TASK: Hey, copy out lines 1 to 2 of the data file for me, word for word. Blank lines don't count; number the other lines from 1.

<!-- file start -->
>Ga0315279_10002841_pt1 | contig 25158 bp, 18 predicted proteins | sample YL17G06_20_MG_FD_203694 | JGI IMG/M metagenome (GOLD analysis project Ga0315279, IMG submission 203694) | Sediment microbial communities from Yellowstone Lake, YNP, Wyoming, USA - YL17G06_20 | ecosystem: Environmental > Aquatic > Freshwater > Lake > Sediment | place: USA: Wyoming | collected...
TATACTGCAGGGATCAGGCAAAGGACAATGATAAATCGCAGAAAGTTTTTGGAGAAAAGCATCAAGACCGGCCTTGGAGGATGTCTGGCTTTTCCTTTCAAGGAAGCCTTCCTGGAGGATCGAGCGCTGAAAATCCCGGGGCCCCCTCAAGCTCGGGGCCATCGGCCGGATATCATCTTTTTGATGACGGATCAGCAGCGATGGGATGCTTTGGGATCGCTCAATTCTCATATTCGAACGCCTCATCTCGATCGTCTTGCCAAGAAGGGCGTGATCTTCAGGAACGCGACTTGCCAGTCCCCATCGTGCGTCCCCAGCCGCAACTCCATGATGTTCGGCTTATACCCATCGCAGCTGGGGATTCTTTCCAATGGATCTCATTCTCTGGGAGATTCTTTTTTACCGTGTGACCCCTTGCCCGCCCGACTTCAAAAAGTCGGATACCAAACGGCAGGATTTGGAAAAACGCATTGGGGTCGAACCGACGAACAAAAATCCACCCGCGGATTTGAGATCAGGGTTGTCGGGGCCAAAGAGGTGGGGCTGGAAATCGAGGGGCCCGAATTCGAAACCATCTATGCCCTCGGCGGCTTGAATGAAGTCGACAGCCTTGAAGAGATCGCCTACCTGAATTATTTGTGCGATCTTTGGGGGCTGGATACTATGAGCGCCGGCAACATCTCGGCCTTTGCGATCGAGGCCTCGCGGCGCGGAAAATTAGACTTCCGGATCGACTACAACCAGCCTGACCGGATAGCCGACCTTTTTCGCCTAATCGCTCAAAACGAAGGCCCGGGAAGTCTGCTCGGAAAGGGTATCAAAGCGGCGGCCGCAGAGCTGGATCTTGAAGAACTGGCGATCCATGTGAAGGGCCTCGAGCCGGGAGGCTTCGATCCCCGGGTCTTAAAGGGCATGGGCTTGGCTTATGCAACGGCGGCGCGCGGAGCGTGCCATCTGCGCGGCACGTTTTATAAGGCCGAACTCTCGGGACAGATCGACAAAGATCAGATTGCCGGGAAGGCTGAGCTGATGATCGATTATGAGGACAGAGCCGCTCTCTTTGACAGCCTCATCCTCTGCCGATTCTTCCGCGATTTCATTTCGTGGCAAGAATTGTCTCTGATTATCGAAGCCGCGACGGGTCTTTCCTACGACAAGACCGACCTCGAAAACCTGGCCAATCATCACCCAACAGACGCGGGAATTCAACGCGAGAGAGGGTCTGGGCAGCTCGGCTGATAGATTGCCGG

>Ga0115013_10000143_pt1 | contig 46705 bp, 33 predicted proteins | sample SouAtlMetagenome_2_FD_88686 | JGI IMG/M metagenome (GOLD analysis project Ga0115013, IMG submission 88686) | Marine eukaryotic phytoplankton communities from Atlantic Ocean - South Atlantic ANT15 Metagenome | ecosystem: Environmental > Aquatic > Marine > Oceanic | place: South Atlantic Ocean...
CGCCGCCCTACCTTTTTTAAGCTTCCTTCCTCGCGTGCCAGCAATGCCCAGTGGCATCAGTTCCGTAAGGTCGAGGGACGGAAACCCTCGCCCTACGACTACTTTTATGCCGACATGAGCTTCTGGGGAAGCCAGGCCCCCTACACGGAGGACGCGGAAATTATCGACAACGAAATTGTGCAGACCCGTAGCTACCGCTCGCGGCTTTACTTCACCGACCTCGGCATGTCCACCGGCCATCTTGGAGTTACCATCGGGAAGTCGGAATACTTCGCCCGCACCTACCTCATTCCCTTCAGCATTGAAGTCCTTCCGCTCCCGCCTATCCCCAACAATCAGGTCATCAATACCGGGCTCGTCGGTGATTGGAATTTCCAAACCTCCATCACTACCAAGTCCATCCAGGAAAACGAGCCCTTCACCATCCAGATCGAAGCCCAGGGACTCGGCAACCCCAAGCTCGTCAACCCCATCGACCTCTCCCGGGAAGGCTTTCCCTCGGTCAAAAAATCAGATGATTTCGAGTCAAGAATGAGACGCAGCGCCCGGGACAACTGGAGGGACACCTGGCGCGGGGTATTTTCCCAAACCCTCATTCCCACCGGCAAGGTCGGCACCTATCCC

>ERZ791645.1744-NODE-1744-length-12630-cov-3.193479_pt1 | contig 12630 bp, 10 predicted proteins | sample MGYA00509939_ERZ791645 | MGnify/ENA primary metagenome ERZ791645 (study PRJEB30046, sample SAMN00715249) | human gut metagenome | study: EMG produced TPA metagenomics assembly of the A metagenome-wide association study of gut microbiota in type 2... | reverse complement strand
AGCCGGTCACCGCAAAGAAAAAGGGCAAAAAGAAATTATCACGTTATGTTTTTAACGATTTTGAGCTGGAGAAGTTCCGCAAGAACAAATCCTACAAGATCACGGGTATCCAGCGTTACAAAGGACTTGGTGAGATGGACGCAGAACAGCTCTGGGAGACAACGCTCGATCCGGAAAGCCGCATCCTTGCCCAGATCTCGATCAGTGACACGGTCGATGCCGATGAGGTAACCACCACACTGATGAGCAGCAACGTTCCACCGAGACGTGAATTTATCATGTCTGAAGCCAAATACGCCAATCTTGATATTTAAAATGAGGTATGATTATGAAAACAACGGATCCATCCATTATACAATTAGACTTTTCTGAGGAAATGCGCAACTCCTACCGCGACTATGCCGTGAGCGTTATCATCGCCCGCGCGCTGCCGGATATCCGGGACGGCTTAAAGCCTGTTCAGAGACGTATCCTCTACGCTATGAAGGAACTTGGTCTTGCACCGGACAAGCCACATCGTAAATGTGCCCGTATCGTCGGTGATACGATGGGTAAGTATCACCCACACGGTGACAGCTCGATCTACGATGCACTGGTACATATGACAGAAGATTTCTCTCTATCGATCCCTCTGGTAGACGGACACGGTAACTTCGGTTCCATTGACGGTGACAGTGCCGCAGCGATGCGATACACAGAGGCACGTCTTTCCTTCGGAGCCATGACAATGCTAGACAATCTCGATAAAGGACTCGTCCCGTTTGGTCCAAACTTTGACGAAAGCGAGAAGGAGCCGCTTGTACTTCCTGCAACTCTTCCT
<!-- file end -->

>Ga0315279_10002841_pt1 | contig 25158 bp, 18 predicted proteins | sample YL17G06_20_MG_FD_203694 | JGI IMG/M metagenome (GOLD analysis project Ga0315279, IMG submission 203694) | Sediment microbial communities from Yellowstone Lake, YNP, Wyoming, USA - YL17G06_20 | ecosystem: Environmental > Aquatic > Freshwater > Lake > Sediment | place: USA: Wyoming | collected...
TATACTGCAGGGATCAGGCAAAGGACAATGATAAATCGCAGAAAGTTTTTGGAGAAAAGCATCAAGACCGGCCTTGGAGGATGTCTGGCTTTTCCTTTCAAGGAAGCCTTCCTGGAGGATCGAGCGCTGAAAATCCCGGGGCCCCCTCAAGCTCGGGGCCATCGGCCGGATATCATCTTTTTGATGACGGATCAGCAGCGATGGGATGCTTTGGGATCGCTCAATTCTCATATTCGAACGCCTCATCTCGATCGTCTTGCCAAGAAGGGCGTGATCTTCAGGAACGCGACTTGCCAGTCCCCATCGTGCGTCCCCAGCCGCAACTCCATGATGTTCGGCTTATACCCATCGCAGCTGGGGATTCTTTCCAATGGATCTCATTCTCTGGGAGATTCTTTTTTACCGTGTGACCCCTTGCCCGCCCGACTTCAAAAAGTCGGATACCAAACGGCAGGATTTGGAAAAACGCATTGGGGTCGAACCGACGAACAAAAATCCACCCGCGGATTTGAGATCAGGGTTGTCGGGGCCAAAGAGGTGGGGCTGGAAATCGAGGGGCCCGAATTCGAAACCATCTATGCCCTCGGCGGCTTGAATGAAGTCGACAGCCTTGAAGAGATCGCCTACCTGAATTATTTGTGCGATCTTTGGGGGCTGGATACTATGAGCGCCGGCAACATCTCGGCCTTTGCGATCGAGGCCTCGCGGCGCGGAAAATTAGACTTCCGGATCGACTACAACCAGCCTGACCGGATAGCCGACCTTTTTCGCCTAATCGCTCAAAACGAAGGCCCGGGAAGTCTGCTCGGAAAGGGTATCAAAGCGGCGGCCGCAGAGCTGGATCTTGAAGAACTGGCGATCCATGTGAAGGGCCTCGAGCCGGGAGGCTTCGATCCCCGGGTCTTAAAGGGCATGGGCTTGGCTTATGCAACGGCGGCGCGCGGAGCGTGCCATCTGCGCGGCACGTTTTATAAGGCCGAACTCTCGGGACAGATCGACAAAGATCAGATTGCCGGGAAGGCTGAGCTGATGATCGATTATGAGGACAGAGCCGCTCTCTTTGACAGCCTCATCCTCTGCCGATTCTTCCGCGATTTCATTTCGTGGCAAGAATTGTCTCTGATTATCGAAGCCGCGACGGGTCTTTCCTACGACAAGACCGACCTCGAAAACCTGGCCAATCATCACCCAACAGACGCGGGAATTCAACGCGAGAGAGGGTCTGGGCAGCTCGGCTGATAGATTGCCGG